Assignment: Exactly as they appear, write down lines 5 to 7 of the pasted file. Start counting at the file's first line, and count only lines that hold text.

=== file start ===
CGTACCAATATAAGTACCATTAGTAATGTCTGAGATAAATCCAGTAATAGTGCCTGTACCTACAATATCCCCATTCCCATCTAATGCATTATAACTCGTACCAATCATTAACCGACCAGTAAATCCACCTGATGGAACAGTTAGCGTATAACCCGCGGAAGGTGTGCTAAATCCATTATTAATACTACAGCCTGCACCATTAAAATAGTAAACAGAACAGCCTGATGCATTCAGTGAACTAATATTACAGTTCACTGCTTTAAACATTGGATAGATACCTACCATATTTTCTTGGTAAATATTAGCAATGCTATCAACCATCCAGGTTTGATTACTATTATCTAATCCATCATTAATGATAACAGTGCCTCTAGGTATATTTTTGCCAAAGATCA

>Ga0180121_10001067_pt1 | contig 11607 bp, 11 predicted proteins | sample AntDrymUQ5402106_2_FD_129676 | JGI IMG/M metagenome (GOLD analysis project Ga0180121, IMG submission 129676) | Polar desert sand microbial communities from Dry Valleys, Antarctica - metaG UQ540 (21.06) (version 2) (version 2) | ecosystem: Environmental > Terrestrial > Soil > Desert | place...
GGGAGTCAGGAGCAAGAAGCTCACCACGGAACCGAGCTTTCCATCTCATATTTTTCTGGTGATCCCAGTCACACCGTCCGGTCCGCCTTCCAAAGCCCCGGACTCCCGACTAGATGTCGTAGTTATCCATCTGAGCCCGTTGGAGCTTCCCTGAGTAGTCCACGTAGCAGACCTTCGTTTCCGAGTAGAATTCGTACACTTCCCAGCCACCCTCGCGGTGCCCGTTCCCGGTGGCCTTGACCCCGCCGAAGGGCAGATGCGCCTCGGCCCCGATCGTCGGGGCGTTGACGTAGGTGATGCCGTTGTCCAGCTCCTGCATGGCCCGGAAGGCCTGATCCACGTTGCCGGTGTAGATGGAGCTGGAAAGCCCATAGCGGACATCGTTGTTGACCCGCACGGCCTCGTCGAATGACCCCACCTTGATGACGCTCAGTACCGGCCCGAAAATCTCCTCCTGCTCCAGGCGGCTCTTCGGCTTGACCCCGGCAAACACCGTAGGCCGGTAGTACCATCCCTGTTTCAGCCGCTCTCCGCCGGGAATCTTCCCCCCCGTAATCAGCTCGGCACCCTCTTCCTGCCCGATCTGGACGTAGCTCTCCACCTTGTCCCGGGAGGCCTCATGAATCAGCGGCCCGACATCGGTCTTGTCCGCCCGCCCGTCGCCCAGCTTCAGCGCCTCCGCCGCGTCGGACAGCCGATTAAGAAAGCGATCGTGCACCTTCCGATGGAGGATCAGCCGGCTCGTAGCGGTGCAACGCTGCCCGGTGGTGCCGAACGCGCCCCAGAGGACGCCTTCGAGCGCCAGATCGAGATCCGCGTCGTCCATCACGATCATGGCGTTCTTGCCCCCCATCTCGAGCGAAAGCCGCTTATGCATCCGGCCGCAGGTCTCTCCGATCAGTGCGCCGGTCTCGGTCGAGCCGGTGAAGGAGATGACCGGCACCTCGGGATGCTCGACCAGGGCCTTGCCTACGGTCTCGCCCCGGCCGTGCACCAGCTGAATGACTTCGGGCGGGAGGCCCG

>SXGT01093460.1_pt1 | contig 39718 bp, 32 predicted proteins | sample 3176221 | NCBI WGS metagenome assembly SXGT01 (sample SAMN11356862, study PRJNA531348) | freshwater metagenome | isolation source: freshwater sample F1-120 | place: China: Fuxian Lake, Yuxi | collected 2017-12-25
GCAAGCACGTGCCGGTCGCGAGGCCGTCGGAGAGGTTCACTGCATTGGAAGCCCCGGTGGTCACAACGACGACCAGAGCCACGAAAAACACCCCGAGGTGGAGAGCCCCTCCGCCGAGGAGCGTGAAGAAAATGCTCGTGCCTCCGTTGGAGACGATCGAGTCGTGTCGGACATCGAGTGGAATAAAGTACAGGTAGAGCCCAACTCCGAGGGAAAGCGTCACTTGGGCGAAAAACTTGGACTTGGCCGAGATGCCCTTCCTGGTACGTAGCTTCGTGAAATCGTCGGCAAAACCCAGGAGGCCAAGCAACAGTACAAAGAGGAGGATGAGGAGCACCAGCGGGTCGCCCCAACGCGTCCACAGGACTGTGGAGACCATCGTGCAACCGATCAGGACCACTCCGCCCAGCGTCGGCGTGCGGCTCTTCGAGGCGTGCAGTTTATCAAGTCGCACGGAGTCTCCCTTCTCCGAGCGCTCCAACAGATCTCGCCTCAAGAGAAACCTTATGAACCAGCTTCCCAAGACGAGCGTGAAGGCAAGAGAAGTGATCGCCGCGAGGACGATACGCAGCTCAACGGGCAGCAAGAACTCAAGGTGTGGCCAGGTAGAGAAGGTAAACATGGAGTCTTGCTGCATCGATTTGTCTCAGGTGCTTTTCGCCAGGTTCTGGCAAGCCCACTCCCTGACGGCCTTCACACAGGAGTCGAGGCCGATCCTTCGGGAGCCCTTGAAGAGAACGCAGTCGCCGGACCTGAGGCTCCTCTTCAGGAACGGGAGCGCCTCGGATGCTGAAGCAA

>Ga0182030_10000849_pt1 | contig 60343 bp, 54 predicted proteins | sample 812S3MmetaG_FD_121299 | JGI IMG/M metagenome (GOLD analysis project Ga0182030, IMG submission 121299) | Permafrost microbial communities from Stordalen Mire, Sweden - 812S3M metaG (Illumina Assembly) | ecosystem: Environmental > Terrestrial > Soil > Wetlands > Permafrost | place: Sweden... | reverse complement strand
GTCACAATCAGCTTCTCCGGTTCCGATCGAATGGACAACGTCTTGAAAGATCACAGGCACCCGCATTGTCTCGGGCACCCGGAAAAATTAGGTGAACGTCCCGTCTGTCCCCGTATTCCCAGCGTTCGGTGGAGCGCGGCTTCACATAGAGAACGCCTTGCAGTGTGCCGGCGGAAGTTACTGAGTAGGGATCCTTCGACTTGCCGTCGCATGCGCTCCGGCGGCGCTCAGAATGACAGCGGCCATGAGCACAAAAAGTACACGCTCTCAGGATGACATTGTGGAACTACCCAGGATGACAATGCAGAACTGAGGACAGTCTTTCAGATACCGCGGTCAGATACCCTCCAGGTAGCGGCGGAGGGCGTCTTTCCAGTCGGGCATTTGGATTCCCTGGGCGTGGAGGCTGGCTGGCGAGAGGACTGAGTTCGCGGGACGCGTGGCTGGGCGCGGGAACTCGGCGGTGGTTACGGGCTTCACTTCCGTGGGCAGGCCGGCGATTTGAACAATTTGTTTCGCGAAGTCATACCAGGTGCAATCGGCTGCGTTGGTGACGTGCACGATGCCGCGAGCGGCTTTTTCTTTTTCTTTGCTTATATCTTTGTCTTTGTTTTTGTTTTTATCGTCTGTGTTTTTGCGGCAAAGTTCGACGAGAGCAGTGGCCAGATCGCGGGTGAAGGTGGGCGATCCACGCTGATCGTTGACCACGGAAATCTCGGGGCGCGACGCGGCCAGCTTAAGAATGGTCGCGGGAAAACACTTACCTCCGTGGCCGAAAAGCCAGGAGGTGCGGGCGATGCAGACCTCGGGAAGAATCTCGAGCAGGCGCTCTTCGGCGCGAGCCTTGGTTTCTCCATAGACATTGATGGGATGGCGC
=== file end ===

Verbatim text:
GCAAGCACGTGCCGGTCGCGAGGCCGTCGGAGAGGTTCACTGCATTGGAAGCCCCGGTGGTCACAACGACGACCAGAGCCACGAAAAACACCCCGAGGTGGAGAGCCCCTCCGCCGAGGAGCGTGAAGAAAATGCTCGTGCCTCCGTTGGAGACGATCGAGTCGTGTCGGACATCGAGTGGAATAAAGTACAGGTAGAGCCCAACTCCGAGGGAAAGCGTCACTTGGGCGAAAAACTTGGACTTGGCCGAGATGCCCTTCCTGGTACGTAGCTTCGTGAAATCGTCGGCAAAACCCAGGAGGCCAAGCAACAGTACAAAGAGGAGGATGAGGAGCACCAGCGGGTCGCCCCAACGCGTCCACAGGACTGTGGAGACCATCGTGCAACCGATCAGGACCACTCCGCCCAGCGTCGGCGTGCGGCTCTTCGAGGCGTGCAGTTTATCAAGTCGCACGGAGTCTCCCTTCTCCGAGCGCTCCAACAGATCTCGCCTCAAGAGAAACCTTATGAACCAGCTTCCCAAGACGAGCGTGAAGGCAAGAGAAGTGATCGCCGCGAGGACGATACGCAGCTCAACGGGCAGCAAGAACTCAAGGTGTGGCCAGGTAGAGAAGGTAAACATGGAGTCTTGCTGCATCGATTTGTCTCAGGTGCTTTTCGCCAGGTTCTGGCAAGCCCACTCCCTGACGGCCTTCACACAGGAGTCGAGGCCGATCCTTCGGGAGCCCTTGAAGAGAACGCAGTCGCCGGACCTGAGGCTCCTCTTCAGGAACGGGAGCGCCTCGGATGCTGAAGCAA

>Ga0182030_10000849_pt1 | contig 60343 bp, 54 predicted proteins | sample 812S3MmetaG_FD_121299 | JGI IMG/M metagenome (GOLD analysis project Ga0182030, IMG submission 121299) | Permafrost microbial communities from Stordalen Mire, Sweden - 812S3M metaG (Illumina Assembly) | ecosystem: Environmental > Terrestrial > Soil > Wetlands > Permafrost | place: Sweden... | reverse complement strand
GTCACAATCAGCTTCTCCGGTTCCGATCGAATGGACAACGTCTTGAAAGATCACAGGCACCCGCATTGTCTCGGGCACCCGGAAAAATTAGGTGAACGTCCCGTCTGTCCCCGTATTCCCAGCGTTCGGTGGAGCGCGGCTTCACATAGAGAACGCCTTGCAGTGTGCCGGCGGAAGTTACTGAGTAGGGATCCTTCGACTTGCCGTCGCATGCGCTCCGGCGGCGCTCAGAATGACAGCGGCCATGAGCACAAAAAGTACACGCTCTCAGGATGACATTGTGGAACTACCCAGGATGACAATGCAGAACTGAGGACAGTCTTTCAGATACCGCGGTCAGATACCCTCCAGGTAGCGGCGGAGGGCGTCTTTCCAGTCGGGCATTTGGATTCCCTGGGCGTGGAGGCTGGCTGGCGAGAGGACTGAGTTCGCGGGACGCGTGGCTGGGCGCGGGAACTCGGCGGTGGTTACGGGCTTCACTTCCGTGGGCAGGCCGGCGATTTGAACAATTTGTTTCGCGAAGTCATACCAGGTGCAATCGGCTGCGTTGGTGACGTGCACGATGCCGCGAGCGGCTTTTTCTTTTTCTTTGCTTATATCTTTGTCTTTGTTTTTGTTTTTATCGTCTGTGTTTTTGCGGCAAAGTTCGACGAGAGCAGTGGCCAGATCGCGGGTGAAGGTGGGCGATCCACGCTGATCGTTGACCACGGAAATCTCGGGGCGCGACGCGGCCAGCTTAAGAATGGTCGCGGGAAAACACTTACCTCCGTGGCCGAAAAGCCAGGAGGTGCGGGCGATGCAGACCTCGGGAAGAATCTCGAGCAGGCGCTCTTCGGCGCGAGCCTTGGTTTCTCCATAGACATTGATGGGATGGCGC